Business Is Always Personal – How to Get the Most Out of Your Employees

Posted by on Tuesday, January 14th, 2014


Every business transaction is personal to someone.
Image Courtesy of Flickr’s Creative Commons, User: CabinetOffice

“It’s not personal, it’s just business.”

I’ve never liked this phrase.  After all, when it comes to downsizing or firing an employee, to them it is definitely personal. It affects their life.  When it’s a case of voluntary turnover and an employee is choosing to leave you, it feels personal, right? Either way,  it’s involves people and their emotions, and to try to remove that is to distance yourself from the reality of the management.  In fact, the more you invest yourself emotionally in your relationships with employees, the less likely you’ll find yourself in the situation of having to terminate someone or watching a valuable employee leave you.

Building personal relationships in your workplace is your best tool for competitive success, to motivate your employees, to ensure great performance and to retain quality workers. One small staffing company I worked with early in my career treated people as disposable. Anytime the company had a financial setback, the owner would cut people. I watched the boss (let’s call him Tom) fire people for a myriad of inappropriate reasons.  He fired people that had walked away from lucrative positions at other companies based on his promises of employment longevity.  He even fired a single mom who had just adopted.

Because it was a small business, firing people allowed Tom to make sure his personal finances stayed consistent when the business took a dip, but this was at great cost to the livelihoods of those he terminated. Tom was transferring all of the business risk onto his employees. Once word spread in the staffing community, he found it more difficult to hire quality employees and his business took a downturn that many ex-employees would have said was much deserved.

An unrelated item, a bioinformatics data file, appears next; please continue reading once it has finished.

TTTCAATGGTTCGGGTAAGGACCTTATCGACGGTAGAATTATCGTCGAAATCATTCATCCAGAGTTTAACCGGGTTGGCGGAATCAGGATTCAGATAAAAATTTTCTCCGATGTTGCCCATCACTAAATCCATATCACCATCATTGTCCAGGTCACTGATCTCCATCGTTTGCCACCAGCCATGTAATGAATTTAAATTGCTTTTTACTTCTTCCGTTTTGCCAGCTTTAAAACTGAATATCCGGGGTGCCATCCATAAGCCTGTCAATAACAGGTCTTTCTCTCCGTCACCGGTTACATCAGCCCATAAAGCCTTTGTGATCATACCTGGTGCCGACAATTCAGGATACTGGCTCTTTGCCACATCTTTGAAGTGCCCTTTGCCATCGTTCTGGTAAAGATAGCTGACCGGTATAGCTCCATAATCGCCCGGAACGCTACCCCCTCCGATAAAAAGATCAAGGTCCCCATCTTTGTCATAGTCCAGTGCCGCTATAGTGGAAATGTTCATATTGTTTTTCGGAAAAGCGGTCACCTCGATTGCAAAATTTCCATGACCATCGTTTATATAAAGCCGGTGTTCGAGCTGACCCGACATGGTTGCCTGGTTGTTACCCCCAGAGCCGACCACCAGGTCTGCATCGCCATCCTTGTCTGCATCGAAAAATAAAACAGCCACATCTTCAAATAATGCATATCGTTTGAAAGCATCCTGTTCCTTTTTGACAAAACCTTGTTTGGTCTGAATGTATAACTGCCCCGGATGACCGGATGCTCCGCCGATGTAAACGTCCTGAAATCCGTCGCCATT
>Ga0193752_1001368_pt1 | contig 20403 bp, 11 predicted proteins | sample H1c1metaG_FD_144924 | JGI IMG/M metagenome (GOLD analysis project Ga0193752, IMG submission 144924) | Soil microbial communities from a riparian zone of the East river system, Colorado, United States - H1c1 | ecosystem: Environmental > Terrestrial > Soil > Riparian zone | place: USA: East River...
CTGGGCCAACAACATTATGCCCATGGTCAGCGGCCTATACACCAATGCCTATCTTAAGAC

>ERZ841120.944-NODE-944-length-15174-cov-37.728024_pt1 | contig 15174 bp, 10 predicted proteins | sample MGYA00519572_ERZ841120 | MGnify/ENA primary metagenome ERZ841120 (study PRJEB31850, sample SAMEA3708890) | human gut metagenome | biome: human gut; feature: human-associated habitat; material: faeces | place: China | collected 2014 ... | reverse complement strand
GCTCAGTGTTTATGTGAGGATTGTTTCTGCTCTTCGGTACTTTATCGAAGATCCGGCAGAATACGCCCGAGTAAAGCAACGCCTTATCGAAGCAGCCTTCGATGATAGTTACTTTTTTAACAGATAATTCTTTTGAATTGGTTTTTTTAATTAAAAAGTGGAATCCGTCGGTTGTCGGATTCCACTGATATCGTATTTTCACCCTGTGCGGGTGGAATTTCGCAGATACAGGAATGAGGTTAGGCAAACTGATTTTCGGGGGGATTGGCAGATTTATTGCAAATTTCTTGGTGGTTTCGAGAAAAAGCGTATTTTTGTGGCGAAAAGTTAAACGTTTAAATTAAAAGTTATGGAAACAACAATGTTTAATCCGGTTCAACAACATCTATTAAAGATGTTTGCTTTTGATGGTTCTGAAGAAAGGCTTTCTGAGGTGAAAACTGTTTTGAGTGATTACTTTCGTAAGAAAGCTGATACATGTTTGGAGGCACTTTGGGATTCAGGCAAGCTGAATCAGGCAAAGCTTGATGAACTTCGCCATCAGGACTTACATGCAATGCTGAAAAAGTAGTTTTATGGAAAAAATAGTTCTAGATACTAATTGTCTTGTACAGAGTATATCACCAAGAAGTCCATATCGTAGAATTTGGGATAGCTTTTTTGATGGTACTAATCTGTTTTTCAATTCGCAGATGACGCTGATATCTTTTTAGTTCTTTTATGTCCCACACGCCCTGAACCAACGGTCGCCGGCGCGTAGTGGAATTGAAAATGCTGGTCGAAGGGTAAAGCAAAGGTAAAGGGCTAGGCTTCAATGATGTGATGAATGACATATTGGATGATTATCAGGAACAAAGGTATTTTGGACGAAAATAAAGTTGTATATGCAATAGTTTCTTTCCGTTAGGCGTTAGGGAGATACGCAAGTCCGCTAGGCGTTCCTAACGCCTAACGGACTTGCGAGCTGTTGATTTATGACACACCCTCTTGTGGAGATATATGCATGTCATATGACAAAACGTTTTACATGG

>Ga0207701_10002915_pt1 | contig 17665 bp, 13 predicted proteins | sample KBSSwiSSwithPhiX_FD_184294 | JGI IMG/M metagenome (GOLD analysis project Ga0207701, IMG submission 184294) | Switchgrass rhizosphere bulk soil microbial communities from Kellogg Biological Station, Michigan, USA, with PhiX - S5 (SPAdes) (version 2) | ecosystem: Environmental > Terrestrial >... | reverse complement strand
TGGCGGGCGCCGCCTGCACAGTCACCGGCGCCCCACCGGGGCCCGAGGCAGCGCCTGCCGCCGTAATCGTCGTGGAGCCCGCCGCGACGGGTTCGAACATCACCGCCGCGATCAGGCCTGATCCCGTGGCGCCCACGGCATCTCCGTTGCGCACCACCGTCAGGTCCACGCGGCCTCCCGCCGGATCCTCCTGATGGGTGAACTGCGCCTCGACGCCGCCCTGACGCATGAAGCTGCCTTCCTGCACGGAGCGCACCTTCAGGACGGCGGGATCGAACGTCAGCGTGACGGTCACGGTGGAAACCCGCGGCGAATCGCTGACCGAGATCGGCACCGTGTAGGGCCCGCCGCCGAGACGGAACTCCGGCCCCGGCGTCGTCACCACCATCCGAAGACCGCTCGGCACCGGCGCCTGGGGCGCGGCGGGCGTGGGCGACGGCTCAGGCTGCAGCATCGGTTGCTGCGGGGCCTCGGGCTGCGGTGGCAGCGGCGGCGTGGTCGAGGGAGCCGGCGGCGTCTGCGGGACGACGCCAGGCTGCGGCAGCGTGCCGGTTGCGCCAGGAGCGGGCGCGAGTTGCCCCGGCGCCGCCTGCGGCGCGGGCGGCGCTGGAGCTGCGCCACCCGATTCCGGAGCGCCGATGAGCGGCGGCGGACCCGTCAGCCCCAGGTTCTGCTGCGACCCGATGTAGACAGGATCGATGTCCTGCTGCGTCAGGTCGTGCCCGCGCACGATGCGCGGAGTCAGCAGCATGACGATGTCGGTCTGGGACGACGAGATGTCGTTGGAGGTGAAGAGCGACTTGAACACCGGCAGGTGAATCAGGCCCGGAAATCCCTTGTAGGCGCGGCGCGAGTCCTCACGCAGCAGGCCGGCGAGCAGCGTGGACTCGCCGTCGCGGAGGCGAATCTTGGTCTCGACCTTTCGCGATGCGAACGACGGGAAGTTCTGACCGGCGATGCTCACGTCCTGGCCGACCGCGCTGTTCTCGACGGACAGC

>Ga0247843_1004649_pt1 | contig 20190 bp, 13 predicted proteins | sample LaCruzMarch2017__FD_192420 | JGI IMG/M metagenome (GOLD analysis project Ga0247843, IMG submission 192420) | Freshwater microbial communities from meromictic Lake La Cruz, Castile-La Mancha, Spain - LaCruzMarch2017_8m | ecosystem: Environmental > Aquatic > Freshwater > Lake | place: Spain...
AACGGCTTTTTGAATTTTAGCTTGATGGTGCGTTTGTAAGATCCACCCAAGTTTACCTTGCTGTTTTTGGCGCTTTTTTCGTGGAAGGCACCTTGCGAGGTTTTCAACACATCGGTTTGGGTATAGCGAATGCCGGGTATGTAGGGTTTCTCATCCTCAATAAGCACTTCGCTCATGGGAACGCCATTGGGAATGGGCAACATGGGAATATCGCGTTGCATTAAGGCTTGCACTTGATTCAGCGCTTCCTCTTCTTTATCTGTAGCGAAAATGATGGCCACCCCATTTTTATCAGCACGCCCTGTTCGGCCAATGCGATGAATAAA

Business is always personal and it’s important to know that.
Image Courtesy of Business Master Minds.

Next door to us in the office building was another staffing firm that made a commitment to not lay anyone off when their business also took a dip (post 9/11). They saw themselves as a “business family” that could weather the storm together. Everyone (owner included) took a pay cut. By putting himself in the same boat with his workers, he cemented their familial bonds. Everyone buckled down and the company recovered quickly as employees rewarded the owner’s commitment to them.

Dissatisfaction with their manager or supervisor is the most common reason people leave jobs, as well as the most common reason people turn in lackluster performances. Not only should you develop personal relationships with your employees, but you should encourage them to develop these relationships with each other. A study on workplace relationships out of Galgotias University wrote that workplace friendships can lead to:

1) More cohesive work groups

2) More satisfied and committed employees

3) Greater productivity

4) Greater goal attainment

5) Increased positive feelings about the organization

6) Better job performance

7) Prevention of employee turnover and employee desire to leave the company

You may think that it’s not possible to effectively manage your employees if you have personal relationships, but I find the opposite to be true. If you know what’s going on in their lives, you know how to motivate them, what their pain points are, and what’s important to them. By getting to know your employees, this can inform other key business decisions, such as which benefits are most meaningful. And to help you afford those benefits that are most important to your employees, consider captive insurance as an alternative to traditional.

Employees are also more willing to take criticism because they know it is coming from a friendly and honest place. And if you’re in a mid-to-larger sized company where it’s impractical as a business owner to reach out to each and every employee, get to know as many as you can. Then encourage managers to deepen their relationships with those they supervise.

Every business transaction is personal to someone. It’s unavoidable. And rather than trying to dehumanize business relationships, we should do the opposite and embrace how personal business really is.

Owen-Dunn is a trusted advisor on risk, benefits and insurance to clients of all sizes and across all industries. Our passion is creating intelligent, flexible coverage solutions for both captive and traditional insurance clients. Contact us today or join us at one of our events!

One response to “Business Is Always Personal – How to Get the Most Out of Your Employees”

  1. […] is a greater need for collaboration. Furthermore, when companies establish a workplace culture that promotes strong bonds among employees,  it is better able to achieve increased positivity, motivation and productivity. To encourage and […]

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